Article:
The Wall Street Journal published an article this week detailing the many physical conditions and concerns that some women deal with during the postpartum period. You can read the article here.
I have to admit, the Wall Street Journal’s recent article on physical pain and conditions post pregnancy is one of the most depressing things I’ve read in a long time. While I’m all about educating women on pre and postnatal wellness, it makes it sound like not only are moms doomed to a lifetime of “baby weight”- they are also going to be stuck with, according to the article, back pain, compromised abdominals, incontinence, hip pain and c-section muscle pain. Yikes! As a pregnant woman reading the article, I became increasingly frustrated, thinking, “Yeah, so what can I DO about all of this??”
Luckily, because of my work, I know there is PLENTY that both pregnant women and new moms can do to both prevent and treat these conditions. A key point is that you DON’T and SHOULDN’T suffer through any of the above problems or pain—there is help.
Just from the Oh Baby! blog and YouTube channel alone I was able to find a whole host of tips and solutions for women experiencing these conditions. I wish the WSJ would have included some help for women, but we’ll do our best to step in with some answers. Here’s a list of resources that will help combat common postpartum issues:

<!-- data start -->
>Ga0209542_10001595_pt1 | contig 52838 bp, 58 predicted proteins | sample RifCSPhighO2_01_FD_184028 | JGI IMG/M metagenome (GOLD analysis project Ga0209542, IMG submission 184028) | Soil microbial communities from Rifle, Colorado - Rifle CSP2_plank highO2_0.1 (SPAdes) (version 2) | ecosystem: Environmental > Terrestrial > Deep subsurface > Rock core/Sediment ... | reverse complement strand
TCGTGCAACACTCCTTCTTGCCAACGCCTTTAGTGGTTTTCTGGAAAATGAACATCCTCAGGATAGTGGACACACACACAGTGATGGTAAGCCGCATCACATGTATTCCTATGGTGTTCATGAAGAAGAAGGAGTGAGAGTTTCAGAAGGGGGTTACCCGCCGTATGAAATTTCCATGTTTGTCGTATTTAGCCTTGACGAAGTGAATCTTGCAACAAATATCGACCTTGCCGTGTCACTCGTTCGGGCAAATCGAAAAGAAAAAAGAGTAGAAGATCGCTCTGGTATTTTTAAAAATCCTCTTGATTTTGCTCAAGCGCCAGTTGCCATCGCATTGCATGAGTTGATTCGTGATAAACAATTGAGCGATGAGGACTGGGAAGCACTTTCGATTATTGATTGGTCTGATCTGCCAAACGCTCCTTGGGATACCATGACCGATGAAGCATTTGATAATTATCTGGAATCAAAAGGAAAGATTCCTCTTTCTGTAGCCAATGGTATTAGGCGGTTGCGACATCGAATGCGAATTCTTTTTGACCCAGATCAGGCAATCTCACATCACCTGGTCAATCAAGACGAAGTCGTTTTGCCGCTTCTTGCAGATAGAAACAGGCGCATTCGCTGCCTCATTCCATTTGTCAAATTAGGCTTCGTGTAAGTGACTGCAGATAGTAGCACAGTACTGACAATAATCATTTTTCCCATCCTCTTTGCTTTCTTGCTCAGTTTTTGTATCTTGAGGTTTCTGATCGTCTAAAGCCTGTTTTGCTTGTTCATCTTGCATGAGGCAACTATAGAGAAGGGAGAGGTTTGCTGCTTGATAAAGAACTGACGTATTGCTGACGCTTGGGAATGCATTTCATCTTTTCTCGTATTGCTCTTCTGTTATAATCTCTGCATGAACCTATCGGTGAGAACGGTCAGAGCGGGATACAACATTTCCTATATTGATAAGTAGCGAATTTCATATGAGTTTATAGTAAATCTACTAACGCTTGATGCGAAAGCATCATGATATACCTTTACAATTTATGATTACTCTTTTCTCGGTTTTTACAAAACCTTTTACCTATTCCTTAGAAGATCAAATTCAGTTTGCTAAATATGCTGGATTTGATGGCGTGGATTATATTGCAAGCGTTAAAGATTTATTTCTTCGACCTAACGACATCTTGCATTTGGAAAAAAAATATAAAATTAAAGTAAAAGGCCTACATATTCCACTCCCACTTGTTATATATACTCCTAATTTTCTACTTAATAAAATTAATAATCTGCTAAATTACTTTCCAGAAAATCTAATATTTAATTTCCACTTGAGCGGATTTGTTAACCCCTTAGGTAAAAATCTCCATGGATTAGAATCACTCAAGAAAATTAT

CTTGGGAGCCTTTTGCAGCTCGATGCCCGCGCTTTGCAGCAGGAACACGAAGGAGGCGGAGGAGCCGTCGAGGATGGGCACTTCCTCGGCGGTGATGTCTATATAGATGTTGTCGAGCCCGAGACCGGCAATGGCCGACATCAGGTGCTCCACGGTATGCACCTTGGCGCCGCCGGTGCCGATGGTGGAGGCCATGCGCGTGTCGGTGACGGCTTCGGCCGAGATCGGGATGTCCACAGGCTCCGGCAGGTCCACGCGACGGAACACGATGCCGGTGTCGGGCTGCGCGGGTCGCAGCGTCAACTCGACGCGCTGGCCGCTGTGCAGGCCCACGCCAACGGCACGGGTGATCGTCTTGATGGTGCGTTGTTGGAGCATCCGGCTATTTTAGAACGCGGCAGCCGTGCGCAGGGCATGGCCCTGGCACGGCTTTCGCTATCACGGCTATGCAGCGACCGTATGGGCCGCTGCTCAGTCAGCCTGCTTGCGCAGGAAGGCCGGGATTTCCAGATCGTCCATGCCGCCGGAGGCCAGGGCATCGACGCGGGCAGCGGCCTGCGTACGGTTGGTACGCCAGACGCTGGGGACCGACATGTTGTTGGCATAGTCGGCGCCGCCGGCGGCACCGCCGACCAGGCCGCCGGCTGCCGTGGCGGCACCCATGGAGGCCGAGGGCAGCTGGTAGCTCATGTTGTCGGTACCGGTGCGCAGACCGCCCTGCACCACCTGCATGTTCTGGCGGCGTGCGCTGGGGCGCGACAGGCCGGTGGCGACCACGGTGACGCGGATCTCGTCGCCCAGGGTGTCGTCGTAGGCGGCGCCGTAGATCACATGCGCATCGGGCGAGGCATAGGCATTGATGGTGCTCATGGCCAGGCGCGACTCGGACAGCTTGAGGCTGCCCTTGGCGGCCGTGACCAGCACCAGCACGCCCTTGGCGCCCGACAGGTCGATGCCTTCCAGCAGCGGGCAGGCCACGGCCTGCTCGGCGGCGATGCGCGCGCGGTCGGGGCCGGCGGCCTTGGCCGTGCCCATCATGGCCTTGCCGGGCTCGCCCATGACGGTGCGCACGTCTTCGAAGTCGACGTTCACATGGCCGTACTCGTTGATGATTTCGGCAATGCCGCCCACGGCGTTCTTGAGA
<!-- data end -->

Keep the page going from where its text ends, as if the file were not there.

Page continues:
Back pain, hip pain and compromised abdominals:
1- Check yourself for Diastasis Recti (separation of the abdominals, which sometimes occurs during pregnancy).
2- After baby, begin abdominal work with hollowing to repair any abdominal separation.
Pelvic Health and C-section Recovery:
1- Learn how to properly perform a Kegel and make them a regular part of your day both when pregnant and postpartum. A Kegel is the FIRST exercise you can do immediately after giving birth. It will help you recover quicker and lessen your chances of incontinence.
2- Squats and lunges are a key to a healthy pelvic floor as well.
3- Find a Physical Therapist in your area if you are experiencing incontinence (urine leakage) 4-6 months after the birth of your baby. (We highly recommend One on One Therapy if you are in Atlanta)
Postpartum return to exercise:
1- Begin exercise slowly. Start by building up your abs and pelvic floor by doing these 3 exercises.
2- You can run postpartum once your pelvic floor is recovered and strong enough.
As I wrote above- you can and should do something about managing postpartum pain and conditions- you don’t need to suffer. What did you do after baby that helped you recover physically? What do you wish you’d done differently?
-Kathleen Donahoe, Co-owner and Senior Instructor, Oh Baby! Fitness